Powered by his dive, Arron’s fist smashed into the third man’s face.  The gunman head snapped hard to the left, spinning his body with a violent whip like action.  He was unconscious before he hit the floor.

            Quickly Arron grabbed up the killers gun and dove behind a dolly of suitcases and boxes, just as the second killer fired.  Bits of leather and wood exploded all around him.  Arron felt a stinging sensation, then a cold numbness claim his right side.  Blood slowly seeped through his shirt and into his jacket.  He’d been hit, but he had no time to consider how seriously.  "In a battle pain’ll get you killed," his father had once told him.  And Matthew Day had been an expert on pain.  From barroom brawls to wars in Europe and Asia, Arron’s father had been intimate with pain until the day he died ... shot down by killers in a plaza in Southern Spain.

            "Come on out, boy!" the killer shouted.

            Behind the killer, people were still running for cover. Arron fingered the trigger for an instant.    He knew if he opened fire with the machine gun, he might accidentally kill many by-standers.  "I won’t take the chance," he finally told himself.  I’ll just have to try to --

            He never had the chance to finish the thought.  From his vantage point he could see one of the uninjured school children leap to her feet and start to run.  The scar-faced gunman saw her too.  He whirled towards her and leveled his gun.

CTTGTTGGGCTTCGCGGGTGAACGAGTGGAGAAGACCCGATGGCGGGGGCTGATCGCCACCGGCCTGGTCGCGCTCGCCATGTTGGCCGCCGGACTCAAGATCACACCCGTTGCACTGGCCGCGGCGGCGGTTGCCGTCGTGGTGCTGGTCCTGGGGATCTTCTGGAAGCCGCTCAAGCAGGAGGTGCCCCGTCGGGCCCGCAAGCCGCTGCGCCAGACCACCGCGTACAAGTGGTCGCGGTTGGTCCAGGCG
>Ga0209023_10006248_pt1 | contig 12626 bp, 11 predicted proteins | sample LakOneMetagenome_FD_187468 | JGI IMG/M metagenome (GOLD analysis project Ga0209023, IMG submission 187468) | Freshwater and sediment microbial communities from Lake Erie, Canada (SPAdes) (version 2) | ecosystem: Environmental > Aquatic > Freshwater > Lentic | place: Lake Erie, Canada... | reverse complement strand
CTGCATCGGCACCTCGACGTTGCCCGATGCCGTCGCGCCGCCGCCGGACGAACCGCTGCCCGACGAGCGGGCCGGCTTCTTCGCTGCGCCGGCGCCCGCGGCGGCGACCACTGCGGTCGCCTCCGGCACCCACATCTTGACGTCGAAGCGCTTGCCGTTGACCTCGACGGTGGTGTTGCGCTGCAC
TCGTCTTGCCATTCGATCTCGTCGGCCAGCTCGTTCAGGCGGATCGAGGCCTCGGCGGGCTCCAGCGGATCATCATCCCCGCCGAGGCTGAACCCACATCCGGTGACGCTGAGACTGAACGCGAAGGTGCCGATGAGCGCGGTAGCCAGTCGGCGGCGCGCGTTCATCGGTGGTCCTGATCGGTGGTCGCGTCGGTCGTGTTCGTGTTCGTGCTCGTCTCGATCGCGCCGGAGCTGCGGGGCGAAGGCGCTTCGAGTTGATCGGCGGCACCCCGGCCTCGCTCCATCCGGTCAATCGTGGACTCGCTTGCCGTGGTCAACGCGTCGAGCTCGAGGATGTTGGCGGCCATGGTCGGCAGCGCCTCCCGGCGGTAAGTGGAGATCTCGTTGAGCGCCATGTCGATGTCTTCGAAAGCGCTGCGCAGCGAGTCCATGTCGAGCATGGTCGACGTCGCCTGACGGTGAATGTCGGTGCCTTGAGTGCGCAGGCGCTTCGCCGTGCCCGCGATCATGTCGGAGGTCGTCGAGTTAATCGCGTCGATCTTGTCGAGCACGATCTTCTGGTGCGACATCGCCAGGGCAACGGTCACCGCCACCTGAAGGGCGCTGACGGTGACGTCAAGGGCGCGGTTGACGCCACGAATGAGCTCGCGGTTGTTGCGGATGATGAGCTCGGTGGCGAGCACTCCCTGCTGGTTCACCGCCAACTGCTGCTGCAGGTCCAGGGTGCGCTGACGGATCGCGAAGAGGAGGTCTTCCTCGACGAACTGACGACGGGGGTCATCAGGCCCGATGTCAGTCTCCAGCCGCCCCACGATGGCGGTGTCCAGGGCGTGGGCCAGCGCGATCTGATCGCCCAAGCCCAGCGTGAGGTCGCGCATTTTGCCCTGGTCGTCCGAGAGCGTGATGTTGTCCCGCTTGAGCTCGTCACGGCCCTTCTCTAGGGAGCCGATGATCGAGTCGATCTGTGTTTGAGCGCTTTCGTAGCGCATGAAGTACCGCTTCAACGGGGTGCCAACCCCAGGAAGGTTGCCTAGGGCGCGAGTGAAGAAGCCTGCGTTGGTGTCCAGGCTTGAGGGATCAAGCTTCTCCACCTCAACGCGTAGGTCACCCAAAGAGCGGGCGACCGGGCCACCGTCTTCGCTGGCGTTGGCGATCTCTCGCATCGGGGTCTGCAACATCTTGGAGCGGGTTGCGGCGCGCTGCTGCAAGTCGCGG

I’ll never reach her in time, Arron told himself.  Still, he leaped up, hoping to catch the killer attention, or perhaps get a clear shot at him.

            But the shooter was determined to claim the girls’ life.  He pulled the trigger and bullets flew through the air.  Death was certain ... had it not been that someone else leaped at her.  He knocked her out of the way just as steel-jacketed slugs tore through his body.  The blood seeping from his wounds seem to wash away the smudges of dirt and shoe polish on his clothes and hands.

Laughing, the gunman turned back towards his first target.  But Arron’s savage kick caught the man in the chest, lifted him off his feet, and sent him slamming backwards into the booth’s stone and brass structure.  The killer slid down to his knees, his eyes rolled up into the top of his head -- then fell like a tree onto the cold stone floor ... face first.

            In the soft pool of light from the windows, the dark skinned boy lay shivering and coughing as Arron reached his side.

            "Help them ..." his voice trembled with each word.  "Help ... them ... please ..."  He gagged and coughed for a few seconds, twisting and crying with pain.  Arron held him  in his arms, until the boy’s eyes glazed over and life slowly faded away.

            One word clawed it way up from Arron’s throat, and floated out on a faint whisper of air, "Damn."  Then he couldn’t speak at all.

#          #          #